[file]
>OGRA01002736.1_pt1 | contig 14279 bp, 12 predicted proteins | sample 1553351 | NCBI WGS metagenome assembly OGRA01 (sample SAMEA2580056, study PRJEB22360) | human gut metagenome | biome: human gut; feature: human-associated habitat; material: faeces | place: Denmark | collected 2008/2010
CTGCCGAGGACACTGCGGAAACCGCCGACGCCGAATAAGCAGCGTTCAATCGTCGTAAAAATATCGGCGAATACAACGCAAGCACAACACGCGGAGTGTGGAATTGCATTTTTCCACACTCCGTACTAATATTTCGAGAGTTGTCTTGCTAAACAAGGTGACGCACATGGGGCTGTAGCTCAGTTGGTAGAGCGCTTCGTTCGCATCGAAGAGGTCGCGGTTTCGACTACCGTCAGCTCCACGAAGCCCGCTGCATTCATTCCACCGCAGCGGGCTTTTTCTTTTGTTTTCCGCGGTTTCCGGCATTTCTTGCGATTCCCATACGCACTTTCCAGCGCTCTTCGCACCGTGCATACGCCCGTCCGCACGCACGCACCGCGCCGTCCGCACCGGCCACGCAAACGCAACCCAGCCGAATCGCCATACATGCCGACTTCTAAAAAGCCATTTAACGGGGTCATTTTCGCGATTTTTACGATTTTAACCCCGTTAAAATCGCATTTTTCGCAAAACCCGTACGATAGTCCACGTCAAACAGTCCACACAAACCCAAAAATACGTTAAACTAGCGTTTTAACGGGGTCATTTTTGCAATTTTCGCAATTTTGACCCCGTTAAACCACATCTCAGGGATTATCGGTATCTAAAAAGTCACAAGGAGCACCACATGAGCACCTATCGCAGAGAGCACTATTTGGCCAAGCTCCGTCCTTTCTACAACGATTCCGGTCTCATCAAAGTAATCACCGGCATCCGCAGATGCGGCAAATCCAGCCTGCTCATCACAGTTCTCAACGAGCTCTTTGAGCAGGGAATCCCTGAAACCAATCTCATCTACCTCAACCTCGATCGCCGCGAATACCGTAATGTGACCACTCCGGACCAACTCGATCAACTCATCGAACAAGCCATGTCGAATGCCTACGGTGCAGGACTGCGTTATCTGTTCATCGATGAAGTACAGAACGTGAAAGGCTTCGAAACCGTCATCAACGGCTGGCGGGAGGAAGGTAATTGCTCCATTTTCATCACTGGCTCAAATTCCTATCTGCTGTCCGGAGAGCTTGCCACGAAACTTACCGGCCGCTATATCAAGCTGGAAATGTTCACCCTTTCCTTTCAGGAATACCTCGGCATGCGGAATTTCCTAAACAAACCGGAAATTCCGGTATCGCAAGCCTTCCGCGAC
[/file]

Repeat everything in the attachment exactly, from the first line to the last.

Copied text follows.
>OGRA01002736.1_pt1 | contig 14279 bp, 12 predicted proteins | sample 1553351 | NCBI WGS metagenome assembly OGRA01 (sample SAMEA2580056, study PRJEB22360) | human gut metagenome | biome: human gut; feature: human-associated habitat; material: faeces | place: Denmark | collected 2008/2010
CTGCCGAGGACACTGCGGAAACCGCCGACGCCGAATAAGCAGCGTTCAATCGTCGTAAAAATATCGGCGAATACAACGCAAGCACAACACGCGGAGTGTGGAATTGCATTTTTCCACACTCCGTACTAATATTTCGAGAGTTGTCTTGCTAAACAAGGTGACGCACATGGGGCTGTAGCTCAGTTGGTAGAGCGCTTCGTTCGCATCGAAGAGGTCGCGGTTTCGACTACCGTCAGCTCCACGAAGCCCGCTGCATTCATTCCACCGCAGCGGGCTTTTTCTTTTGTTTTCCGCGGTTTCCGGCATTTCTTGCGATTCCCATACGCACTTTCCAGCGCTCTTCGCACCGTGCATACGCCCGTCCGCACGCACGCACCGCGCCGTCCGCACCGGCCACGCAAACGCAACCCAGCCGAATCGCCATACATGCCGACTTCTAAAAAGCCATTTAACGGGGTCATTTTCGCGATTTTTACGATTTTAACCCCGTTAAAATCGCATTTTTCGCAAAACCCGTACGATAGTCCACGTCAAACAGTCCACACAAACCCAAAAATACGTTAAACTAGCGTTTTAACGGGGTCATTTTTGCAATTTTCGCAATTTTGACCCCGTTAAACCACATCTCAGGGATTATCGGTATCTAAAAAGTCACAAGGAGCACCACATGAGCACCTATCGCAGAGAGCACTATTTGGCCAAGCTCCGTCCTTTCTACAACGATTCCGGTCTCATCAAAGTAATCACCGGCATCCGCAGATGCGGCAAATCCAGCCTGCTCATCACAGTTCTCAACGAGCTCTTTGAGCAGGGAATCCCTGAAACCAATCTCATCTACCTCAACCTCGATCGCCGCGAATACCGTAATGTGACCACTCCGGACCAACTCGATCAACTCATCGAACAAGCCATGTCGAATGCCTACGGTGCAGGACTGCGTTATCTGTTCATCGATGAAGTACAGAACGTGAAAGGCTTCGAAACCGTCATCAACGGCTGGCGGGAGGAAGGTAATTGCTCCATTTTCATCACTGGCTCAAATTCCTATCTGCTGTCCGGAGAGCTTGCCACGAAACTTACCGGCCGCTATATCAAGCTGGAAATGTTCACCCTTTCCTTTCAGGAATACCTCGGCATGCGGAATTTCCTAAACAAACCGGAAATTCCGGTATCGCAAGCCTTCCGCGAC